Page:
The manufacturing plant that’s been front and center in the baby formula shortage stopped production due to flooding 11 days after reopening, creating another major hiccup in efforts to ensure families have access to needed supplies for their young children.

Meanwhile, as 44,000 pounds of specialty formula was winging toward America from Switzerland, Utah Republican Sen. Mike Lee lambasted the Biden administration for its handling of the shortage, blame for which he laid at the government’s door both during his remarks to a Senate Judiciary subcommittee hearing and on Twitter.

“Make no mistake, there is no natural baby food shortage,” Lee tweeted. “This was created by our government, and it’s isolated to our shores.” He also criticized White House press secretary Karine Jean-Pierre, who responded to a question about the shortage by saying she had no new information.

The baby formula shortage started with supply chain issues and supply shortages created by customers who were stockpiling formula. Then Abbott Nutrition recalled baby formula products from store shelves after four babies became ill and two died from a bacterial infection; they had each consumed Abbott formula. Tests never linked the bacteria strain to Abbott’s product, the manufacturer said.

But bacterial contamination and other concerns were found at the plant in Sturgis, Michigan, which is the largest formula manufacturing plant in the country. So also in February, the Food and Drug Administration shut it down to address problems.

The plant was allowed to reopen June 4 after meeting terms of a consent decree with the government agency, but bad weather this week created flooding and production came to a halt again.

According to The Associated Press, Abbott Nutrition expects production to be halted for several weeks while it cleans up from the water damage. But the company said it had produced enough EleCare specialty formula for children with allergies and digestive issues to meet demand until the plant is again operational.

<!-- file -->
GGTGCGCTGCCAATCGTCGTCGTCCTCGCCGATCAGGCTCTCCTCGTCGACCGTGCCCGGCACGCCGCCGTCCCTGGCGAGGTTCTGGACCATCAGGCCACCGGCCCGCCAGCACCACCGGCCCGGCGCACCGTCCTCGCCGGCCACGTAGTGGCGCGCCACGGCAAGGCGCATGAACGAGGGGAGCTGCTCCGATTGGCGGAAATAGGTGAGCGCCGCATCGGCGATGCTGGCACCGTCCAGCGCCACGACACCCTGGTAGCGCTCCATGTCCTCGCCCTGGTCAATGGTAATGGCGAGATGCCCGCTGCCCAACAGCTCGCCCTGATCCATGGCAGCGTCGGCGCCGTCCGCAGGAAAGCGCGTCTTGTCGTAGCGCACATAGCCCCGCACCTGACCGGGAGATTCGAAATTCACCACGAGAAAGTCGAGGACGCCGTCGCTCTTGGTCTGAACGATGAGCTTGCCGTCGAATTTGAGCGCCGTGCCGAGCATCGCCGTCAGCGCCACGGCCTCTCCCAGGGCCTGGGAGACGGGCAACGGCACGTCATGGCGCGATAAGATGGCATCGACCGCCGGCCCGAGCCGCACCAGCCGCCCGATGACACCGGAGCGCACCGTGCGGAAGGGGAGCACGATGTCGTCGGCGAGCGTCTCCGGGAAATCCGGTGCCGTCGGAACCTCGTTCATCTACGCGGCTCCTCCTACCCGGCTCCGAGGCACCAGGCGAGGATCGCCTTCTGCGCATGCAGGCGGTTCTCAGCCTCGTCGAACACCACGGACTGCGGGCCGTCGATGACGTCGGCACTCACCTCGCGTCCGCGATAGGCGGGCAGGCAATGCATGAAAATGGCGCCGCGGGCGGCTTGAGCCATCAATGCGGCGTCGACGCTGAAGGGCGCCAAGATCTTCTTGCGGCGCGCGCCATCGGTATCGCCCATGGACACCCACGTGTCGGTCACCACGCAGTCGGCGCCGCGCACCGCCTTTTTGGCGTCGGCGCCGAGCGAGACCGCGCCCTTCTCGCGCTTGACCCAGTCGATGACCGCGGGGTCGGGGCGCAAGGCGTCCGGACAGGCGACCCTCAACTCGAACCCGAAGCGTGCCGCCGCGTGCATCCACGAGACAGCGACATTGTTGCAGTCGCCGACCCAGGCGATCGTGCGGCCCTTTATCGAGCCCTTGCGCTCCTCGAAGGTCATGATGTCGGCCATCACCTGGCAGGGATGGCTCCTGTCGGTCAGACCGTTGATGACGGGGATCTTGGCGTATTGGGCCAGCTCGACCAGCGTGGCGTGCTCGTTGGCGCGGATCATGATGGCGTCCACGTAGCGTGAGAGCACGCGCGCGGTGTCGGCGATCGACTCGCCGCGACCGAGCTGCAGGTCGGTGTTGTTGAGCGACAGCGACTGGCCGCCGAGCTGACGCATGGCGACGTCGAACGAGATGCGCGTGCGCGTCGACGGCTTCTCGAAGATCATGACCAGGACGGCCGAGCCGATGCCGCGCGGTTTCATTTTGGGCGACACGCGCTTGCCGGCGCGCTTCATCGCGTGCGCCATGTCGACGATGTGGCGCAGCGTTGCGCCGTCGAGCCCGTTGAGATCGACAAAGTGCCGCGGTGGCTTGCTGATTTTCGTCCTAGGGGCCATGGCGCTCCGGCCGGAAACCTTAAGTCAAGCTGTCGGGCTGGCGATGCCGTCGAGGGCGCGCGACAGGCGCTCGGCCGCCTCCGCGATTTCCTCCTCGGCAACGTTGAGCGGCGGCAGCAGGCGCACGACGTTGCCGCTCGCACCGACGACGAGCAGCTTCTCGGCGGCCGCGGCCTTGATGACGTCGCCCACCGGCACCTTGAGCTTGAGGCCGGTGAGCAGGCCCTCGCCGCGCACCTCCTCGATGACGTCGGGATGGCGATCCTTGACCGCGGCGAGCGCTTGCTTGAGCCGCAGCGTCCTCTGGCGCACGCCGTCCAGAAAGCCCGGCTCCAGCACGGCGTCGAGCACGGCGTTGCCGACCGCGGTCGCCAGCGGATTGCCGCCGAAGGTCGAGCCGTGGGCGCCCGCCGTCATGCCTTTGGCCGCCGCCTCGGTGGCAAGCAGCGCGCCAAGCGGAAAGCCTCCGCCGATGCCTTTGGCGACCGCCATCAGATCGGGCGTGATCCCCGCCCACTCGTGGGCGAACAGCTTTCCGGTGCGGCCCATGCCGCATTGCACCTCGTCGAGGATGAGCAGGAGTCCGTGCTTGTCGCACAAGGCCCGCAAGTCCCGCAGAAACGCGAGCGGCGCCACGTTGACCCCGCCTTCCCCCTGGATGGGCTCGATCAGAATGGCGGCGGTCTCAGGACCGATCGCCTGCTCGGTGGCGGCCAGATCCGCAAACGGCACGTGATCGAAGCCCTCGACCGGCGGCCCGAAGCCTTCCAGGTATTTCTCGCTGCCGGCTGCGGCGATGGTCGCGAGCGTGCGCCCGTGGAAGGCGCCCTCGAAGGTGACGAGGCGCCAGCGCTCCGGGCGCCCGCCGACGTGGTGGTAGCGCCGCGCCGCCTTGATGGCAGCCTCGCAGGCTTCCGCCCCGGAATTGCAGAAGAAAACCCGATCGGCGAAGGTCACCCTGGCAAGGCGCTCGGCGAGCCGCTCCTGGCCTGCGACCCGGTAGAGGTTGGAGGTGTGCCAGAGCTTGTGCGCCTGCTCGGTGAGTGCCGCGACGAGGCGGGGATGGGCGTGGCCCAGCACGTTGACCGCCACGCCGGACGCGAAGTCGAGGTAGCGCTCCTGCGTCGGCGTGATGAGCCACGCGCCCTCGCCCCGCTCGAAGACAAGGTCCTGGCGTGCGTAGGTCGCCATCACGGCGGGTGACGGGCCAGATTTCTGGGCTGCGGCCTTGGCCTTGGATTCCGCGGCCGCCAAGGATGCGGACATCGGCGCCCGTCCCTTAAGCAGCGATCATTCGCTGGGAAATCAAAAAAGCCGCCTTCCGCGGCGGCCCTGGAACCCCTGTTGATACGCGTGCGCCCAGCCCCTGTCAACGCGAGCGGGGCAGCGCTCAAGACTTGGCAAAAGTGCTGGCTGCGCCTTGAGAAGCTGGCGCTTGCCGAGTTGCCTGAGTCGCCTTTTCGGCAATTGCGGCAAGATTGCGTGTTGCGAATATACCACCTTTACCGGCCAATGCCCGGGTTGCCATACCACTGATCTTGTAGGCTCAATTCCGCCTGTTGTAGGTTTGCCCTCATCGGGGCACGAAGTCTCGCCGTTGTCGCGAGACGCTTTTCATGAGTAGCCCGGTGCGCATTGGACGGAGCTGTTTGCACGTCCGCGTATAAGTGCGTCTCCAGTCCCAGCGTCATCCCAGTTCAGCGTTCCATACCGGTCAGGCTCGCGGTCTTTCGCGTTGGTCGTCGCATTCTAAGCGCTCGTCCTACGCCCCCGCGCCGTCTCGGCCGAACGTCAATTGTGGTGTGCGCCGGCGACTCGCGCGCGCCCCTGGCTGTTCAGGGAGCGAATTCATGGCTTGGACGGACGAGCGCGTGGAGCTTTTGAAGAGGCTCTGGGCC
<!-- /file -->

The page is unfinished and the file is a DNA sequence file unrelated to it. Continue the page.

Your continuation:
Even before the flooding, experts were predicting it could be mid-July before the formula supply normalizes.

Flying in formula

The shortage has been “most dire for children with allergies, digestive problems and metabolic disorders who rely on specialty formulas,” AP reported, noting that the Sturgis factory is the only source of many of the specialty products, feeding about 5,000 U.S. babies, according to federal officials.

Abbott spokesman Jonathon Hamilton said Abbott had so far in June produced nearly 9 million pounds of formula, which is close to what it was producing just before the recall.

“He said much of that production was for Similac, and the figure doesn’t include anything from the Sturgis plant,” AP reported.

Meanwhile, the Biden administration has used the Defense Production Act to divert materials to other infant formula manufacturers, which have also stepped up their production, often running factories around the clock.

And the government has been importing formula from suppliers in Europe. Thursday, 44,000 pounds of Nestle speciality formula was to arrive in Kentucky for distribution as part of the administration’s “Operation Fly Formula.” CNN reported that the shipment includes Nestle Health Science Alfamino and Alfamino Junior formulas.

“The supply will be available primarily through a distribution pipeline serving hospitals, home health companies, and WIC programs around the U.S.,” according to CNN.

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Mike Lee’s bill

Lee also tweeted that “while the White House flips through notes, American moms and dads have been asking themselves how they are going to find formula to feed their babies each and every day.”

During a meeting of the Subcommittee on Competition Policy, Antitrust and Consumer Rights, Lee, who is the ranking Republican, discussed his proposed FORMULA Act. That’s an acronym for “Fixing Our Regulatory Mayhem Upsetting Little Americans.”

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During the hearing, Lee quipped that that was one of his better bill titles. In a release about the proposal, he said the shortage highlights “systemic weaknesses in this vital supply chain.”

The bill would temporarily waive “protectionist trade barriers like tariffs and quotas on importation,” which he said raises the cost and lowers the available supply of formula. It also waives regulations that keep “safe” baby formulas from abroad off American store shelves. And the bill would let families in the Women, Infants and Children nutrition program use the vouchers provided to buy any formula, rather than limiting them to brands that might not be available.

Each of the waivers would last for six months until the supply of infant formula would presumably be plentiful once again.

Lee’s office calls the limitations on formula brands “government pro-monopoly incentives through WIC contracts” and said they’ve done a lot of harm to the formula market over recent decades, That, too, was part of the subcommittee conversation Wednesday.

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